WHY I CHOSE HIM AND THE ARTWORK:
Tracking Transience 2.0
Hasan Elahi is a Bangladeshi-born American artist who plays with the concept of identity and privacy in the technological filled 21st century. He uses this concept and manipulates art and technology in a distinctive way that has gotten me in awe. Hasan Elahi shows us how to use technology, which often overexposes our digital identity, in a way that ensures him more privacy.
He commented that “As artists, we try to create experiences. The end result of Tracking Transience is the experience of going through the information and realising the reversal that’s taken place. By telling you everything, I’m really telling you nothing.”
In 2002, Elahi was mistakenly associated with terrorist activities. He was returning from one of his frequent trips abroad when he was detained in the airport. The FBI opened an investigation on him, which they pursued for the next six months. Instead of panicking or resisting, he decided to collaborate by starting Tracking Transience, what he calls “a project in self-surveillance.” He documents the locations and minute details of his day-to-day activities, then makes them available to the public and the FBI on his website and in his final art piece. Not only does Elahi gives visual and textual information but there is an independent third party, his bank, which verifies his location and time where these point cross-reference through his purchases. Thus, Tracking Transience was a response to a case of mistaken identity. An innovative art that can be created from someone else’s mistake, but then again in this modern day, what is the underlining of what art is or what has the meaning of art turn to?
Social Broadcasting: An Unfinished Communications Revolution
Gene Youngblood is a media, arts and politics theorist that holds the belief that media itself needs to be democratic. The publication of his book, Expanded Cinema, in 1970 led to the impact of communication technologies on the democratic process and the capacity to participate. Youngblood announced the need for a “communication revolution” in which the media must be liberated; a site for the freedom to express and perform. He suggested that in order for the democracy to flourish in the 21st century, individuals must claim the “power to define the context that establishes the reality in which we want to live.”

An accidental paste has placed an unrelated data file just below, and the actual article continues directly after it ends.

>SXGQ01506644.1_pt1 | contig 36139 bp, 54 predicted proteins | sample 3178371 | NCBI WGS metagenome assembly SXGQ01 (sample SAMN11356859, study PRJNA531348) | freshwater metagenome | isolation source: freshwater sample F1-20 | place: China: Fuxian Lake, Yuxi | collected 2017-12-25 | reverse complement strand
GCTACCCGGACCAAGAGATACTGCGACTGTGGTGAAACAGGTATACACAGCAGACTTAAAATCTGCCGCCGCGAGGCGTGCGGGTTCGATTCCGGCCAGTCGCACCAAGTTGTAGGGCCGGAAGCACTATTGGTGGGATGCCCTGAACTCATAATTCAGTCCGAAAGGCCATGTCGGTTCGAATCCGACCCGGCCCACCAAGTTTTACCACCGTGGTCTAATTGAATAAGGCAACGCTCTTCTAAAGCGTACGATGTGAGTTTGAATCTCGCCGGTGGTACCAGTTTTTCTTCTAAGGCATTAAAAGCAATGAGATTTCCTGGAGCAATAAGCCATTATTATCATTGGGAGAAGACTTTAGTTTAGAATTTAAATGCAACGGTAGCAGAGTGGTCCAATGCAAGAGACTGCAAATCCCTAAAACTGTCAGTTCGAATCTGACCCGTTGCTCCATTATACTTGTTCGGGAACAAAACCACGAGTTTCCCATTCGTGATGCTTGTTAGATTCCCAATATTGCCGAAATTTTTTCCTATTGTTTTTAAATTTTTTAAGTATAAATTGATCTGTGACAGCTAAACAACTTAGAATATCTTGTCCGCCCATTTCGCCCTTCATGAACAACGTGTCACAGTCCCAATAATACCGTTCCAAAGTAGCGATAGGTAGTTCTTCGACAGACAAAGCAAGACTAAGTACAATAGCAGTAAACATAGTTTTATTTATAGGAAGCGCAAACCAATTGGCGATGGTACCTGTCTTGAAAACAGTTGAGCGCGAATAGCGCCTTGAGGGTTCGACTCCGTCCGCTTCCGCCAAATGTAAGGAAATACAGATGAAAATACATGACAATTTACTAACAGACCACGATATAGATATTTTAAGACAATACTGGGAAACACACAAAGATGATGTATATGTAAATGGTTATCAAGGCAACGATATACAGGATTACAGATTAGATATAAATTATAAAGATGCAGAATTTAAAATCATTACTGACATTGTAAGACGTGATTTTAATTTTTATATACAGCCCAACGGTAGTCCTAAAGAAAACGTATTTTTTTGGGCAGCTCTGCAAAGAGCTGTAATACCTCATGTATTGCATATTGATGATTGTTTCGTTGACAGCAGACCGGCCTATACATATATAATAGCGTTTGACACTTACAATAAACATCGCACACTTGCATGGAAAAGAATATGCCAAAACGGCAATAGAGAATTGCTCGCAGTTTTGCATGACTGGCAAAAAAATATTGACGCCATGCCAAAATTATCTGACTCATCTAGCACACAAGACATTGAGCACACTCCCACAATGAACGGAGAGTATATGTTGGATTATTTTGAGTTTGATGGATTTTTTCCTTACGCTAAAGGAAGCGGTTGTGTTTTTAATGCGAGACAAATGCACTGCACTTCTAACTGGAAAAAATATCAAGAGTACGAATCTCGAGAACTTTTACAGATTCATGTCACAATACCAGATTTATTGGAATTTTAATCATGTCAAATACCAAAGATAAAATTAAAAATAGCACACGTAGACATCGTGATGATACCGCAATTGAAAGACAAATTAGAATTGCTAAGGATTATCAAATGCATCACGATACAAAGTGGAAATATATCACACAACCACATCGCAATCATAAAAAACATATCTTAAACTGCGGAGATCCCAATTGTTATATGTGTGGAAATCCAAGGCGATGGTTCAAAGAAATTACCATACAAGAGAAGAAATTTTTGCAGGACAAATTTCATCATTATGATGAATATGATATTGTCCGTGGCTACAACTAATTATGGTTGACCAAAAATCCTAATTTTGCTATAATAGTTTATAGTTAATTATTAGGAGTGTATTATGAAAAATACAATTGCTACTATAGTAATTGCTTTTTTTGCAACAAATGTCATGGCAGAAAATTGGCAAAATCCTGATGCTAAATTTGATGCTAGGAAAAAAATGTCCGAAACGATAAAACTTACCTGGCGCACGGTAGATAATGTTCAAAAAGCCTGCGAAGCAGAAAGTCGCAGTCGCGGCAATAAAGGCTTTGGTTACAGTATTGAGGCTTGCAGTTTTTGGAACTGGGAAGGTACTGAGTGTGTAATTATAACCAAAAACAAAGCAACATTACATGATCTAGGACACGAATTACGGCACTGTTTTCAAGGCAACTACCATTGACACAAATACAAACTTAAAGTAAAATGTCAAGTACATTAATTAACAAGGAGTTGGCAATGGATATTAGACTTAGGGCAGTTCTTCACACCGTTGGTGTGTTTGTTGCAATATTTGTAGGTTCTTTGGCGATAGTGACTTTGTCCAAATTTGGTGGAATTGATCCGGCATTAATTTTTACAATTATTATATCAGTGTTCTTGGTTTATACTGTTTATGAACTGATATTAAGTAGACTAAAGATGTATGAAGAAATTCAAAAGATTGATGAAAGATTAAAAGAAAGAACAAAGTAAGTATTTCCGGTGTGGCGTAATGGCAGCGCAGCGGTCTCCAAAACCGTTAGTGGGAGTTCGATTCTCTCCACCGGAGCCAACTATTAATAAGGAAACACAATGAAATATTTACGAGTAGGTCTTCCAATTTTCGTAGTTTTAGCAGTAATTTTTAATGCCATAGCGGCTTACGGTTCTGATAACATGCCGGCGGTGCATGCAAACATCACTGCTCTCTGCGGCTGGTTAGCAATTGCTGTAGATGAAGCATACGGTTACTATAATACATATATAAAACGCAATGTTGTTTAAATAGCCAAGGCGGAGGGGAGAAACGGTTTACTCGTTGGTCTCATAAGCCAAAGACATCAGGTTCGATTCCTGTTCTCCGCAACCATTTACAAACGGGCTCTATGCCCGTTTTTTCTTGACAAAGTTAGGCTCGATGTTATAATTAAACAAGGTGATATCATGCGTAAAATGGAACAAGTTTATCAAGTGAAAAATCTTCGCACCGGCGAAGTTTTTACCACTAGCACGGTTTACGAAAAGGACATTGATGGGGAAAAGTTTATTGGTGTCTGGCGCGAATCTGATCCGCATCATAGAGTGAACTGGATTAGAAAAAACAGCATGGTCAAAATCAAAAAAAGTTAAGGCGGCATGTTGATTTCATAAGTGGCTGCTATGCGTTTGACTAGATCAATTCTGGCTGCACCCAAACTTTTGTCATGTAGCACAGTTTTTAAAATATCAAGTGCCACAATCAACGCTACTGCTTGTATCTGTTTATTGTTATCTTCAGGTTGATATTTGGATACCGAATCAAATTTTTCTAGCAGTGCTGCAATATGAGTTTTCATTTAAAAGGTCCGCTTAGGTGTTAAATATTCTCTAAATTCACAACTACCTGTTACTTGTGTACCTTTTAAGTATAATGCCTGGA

This reminded me of the report on “Digital Identity,” where Elahi performed Tracking Transcience 2.0. He brings a point where we have become a global society of surveillance. Giving excess information to everyone and sharing everything which devalues private information. This links to the study of social broadcasting as we can see how far the internet has evolved. The way society has manipulated and used it to their own benefits and rights. Despite the increase of freedom the public has, it will still be forever monitored by someone even though it is more decentralised. This ties in to the exploration of social broadcasting as an unfinished communication revolution through the Art of the Networked Practice Online Symposium. It unites local and global speakers and audiences into the third space through adobe connect. This brings an active international telematic arts community that rises above the geographical distances to Singapore. The symposium highlights how networked space can be used as a platform for live performances and online artistic works; stimulating dialogue, and encourages an online global open discussion through the chat room.